Police in India sweep for unsecured Wi-Fi networks

Goal is to scan for Wi-Fi signals, identify those that are unsecured

The Mumbai, India, police are using a battery of devices to systematically identify and eliminate unsecured Wi-Fi networks.

The Mumbai, India, police have launched their previously announced plan to secure Wi-Fi networks. A team of police is using a battery of devices to systematically identify and eliminate unsecured Wi-Fi networks in the wake of last year's attacks, where terrorists used the Internet and other communications networks.

An 80-member team of police officers has been outfitted with Wi-Fi scanners, software, laptops and Internet-enabled mobile phones. Starting in the Bandra-Kurla Complex, a business hub in the west-central city suburb, the Wi-Fi cops will spread out through nearby residential areas. The goal is to scan for Wi-Fi signals, identify those that are unsecured, then either shut them down or have business and residential users take steps to protect them from unauthorized access.

The story is being reported by Cybermedia India Online Limited (CIOL), an Indian Web site focused on information technology.

The story quotes Sanjay Mohite, Deputy Commissioner of Mumbai Police: "It's an awareness campaign, where the police officials will educate the users about security aspect of Wi-Fi networks. And the officer's team will visit homes, schools, colleges and offices to check unsecured networks." The project, apparently unprecedented in its scale, was originally announced last September.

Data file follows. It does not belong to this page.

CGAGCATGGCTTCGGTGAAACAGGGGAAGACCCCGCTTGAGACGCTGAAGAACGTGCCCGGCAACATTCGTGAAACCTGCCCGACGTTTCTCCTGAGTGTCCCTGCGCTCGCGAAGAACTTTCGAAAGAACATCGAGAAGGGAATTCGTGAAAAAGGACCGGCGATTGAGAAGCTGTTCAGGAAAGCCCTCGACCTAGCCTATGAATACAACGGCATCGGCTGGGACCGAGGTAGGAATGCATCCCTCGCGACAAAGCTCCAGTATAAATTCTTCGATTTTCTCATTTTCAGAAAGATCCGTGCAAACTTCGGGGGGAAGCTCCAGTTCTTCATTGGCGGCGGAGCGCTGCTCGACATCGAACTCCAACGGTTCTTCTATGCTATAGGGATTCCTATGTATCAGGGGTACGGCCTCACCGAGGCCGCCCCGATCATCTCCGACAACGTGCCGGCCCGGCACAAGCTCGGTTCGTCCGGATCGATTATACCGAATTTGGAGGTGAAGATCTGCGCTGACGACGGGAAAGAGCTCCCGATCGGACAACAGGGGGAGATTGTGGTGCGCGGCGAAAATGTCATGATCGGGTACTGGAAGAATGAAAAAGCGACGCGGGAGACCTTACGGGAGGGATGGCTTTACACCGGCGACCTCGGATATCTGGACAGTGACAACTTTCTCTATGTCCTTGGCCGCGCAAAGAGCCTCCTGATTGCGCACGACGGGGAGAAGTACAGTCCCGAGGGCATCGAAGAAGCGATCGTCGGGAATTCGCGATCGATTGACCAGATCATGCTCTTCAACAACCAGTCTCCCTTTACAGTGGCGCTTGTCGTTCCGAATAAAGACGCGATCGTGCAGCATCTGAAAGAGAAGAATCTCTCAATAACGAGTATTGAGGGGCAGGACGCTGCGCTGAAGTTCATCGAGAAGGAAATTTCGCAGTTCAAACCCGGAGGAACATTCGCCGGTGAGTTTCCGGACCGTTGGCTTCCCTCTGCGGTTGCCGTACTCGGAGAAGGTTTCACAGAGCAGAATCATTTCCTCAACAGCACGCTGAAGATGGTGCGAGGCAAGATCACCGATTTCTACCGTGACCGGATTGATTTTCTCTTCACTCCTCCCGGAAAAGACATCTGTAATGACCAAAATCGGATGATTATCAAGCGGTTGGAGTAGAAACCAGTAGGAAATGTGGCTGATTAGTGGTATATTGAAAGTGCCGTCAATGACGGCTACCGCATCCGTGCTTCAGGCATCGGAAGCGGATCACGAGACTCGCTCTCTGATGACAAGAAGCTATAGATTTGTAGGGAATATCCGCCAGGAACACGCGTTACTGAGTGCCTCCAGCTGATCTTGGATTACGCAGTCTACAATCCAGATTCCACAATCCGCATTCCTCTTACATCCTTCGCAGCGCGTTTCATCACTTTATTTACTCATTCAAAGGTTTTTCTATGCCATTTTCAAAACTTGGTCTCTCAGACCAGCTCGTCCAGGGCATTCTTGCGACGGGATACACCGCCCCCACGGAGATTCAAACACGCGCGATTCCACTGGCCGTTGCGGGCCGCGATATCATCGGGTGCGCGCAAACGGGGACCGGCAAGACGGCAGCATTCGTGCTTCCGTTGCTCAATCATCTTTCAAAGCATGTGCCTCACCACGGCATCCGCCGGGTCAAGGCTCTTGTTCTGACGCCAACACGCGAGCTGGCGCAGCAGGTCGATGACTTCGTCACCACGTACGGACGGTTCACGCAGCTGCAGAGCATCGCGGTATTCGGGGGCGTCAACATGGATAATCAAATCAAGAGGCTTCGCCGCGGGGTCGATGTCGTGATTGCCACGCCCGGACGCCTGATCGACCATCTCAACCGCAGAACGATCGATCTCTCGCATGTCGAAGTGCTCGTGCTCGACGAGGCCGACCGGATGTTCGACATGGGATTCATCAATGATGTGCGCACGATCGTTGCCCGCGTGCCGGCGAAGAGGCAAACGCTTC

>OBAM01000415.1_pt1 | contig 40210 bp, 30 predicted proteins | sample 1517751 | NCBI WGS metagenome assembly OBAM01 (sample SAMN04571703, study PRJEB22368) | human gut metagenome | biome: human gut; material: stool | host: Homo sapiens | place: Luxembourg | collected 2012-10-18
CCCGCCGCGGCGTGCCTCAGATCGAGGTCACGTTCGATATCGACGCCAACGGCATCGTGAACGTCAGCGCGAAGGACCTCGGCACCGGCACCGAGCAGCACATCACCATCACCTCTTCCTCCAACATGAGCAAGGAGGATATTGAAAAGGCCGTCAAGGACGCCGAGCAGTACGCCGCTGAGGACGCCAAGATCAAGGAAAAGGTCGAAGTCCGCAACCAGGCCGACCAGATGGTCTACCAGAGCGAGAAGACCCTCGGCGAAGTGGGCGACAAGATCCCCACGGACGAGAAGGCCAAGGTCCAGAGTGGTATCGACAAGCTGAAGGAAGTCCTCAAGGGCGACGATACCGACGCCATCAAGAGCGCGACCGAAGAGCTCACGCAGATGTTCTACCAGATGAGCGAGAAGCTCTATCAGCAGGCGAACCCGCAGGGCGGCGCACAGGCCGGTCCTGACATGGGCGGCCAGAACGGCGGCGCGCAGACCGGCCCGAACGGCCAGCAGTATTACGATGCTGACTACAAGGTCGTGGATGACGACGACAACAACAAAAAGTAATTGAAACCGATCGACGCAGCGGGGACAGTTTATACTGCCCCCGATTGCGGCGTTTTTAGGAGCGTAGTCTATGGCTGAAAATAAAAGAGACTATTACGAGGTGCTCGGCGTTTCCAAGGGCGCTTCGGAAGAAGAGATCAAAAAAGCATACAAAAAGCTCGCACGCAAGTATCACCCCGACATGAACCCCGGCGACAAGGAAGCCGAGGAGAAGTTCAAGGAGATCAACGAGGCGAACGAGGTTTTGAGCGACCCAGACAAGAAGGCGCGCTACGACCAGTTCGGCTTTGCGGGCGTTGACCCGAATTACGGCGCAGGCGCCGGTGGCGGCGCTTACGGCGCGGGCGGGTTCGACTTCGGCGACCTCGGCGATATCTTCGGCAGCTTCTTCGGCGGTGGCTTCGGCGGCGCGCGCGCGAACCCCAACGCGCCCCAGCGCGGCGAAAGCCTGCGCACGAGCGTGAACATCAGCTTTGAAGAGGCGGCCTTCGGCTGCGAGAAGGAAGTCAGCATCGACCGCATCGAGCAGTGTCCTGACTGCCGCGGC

Terrorists in India used Wi-Fi networks and Internet services in a number of attacks last year, including the Ahmedabad serial blasts last July and the recent Mumbai attacks, according to the report.

Investigations of the blasts found that terrorists hacked a computer belonging to Kenneth Haywood, a U.S. citizen living in a Mumbai suburb, and used it to send e-mail shortly before the Ahmedabad bombs detonated.

Last September, an unsecured Wi-Fi network at Kamran Powers Control Private Limited was used by terrorists for e-mails following the bomb explosions in New Delhi.

Another unsecured Wi-Fi connection, this one at Mumbai's Khalso College, was used by terrorists to send e-mails to a media outlet, and to threaten police officers involved in the investigation, CIOL reports.

Making people aware of their unsecured wireless LAN (WLAN) is a start, but without some kind of technical help -- or at least the threat of sanctions -- many unskilled users are likely to find it difficult to figure out how to protect their connection. (Compare wireless LAN security products.) 

Unsecured Wi-Fi networks linked with broadband Internet connections appear to be the rule rather than the exception, as repeated studies have found. And while illicit use is not quite as common as the unsecured networks themselves, it's significant. A study last April by Accenture found that 12% of survey respondents, from the U.S. and U.K., said they logged into someone else's unsecured WLAN.

Last August, a group of researchers raised a balloon loaded with scanning gear 150 feet over Las Vegas. In 20 minutes, they identified 700 Wi-Fi signals, 30% of them unsecured, according to one account.

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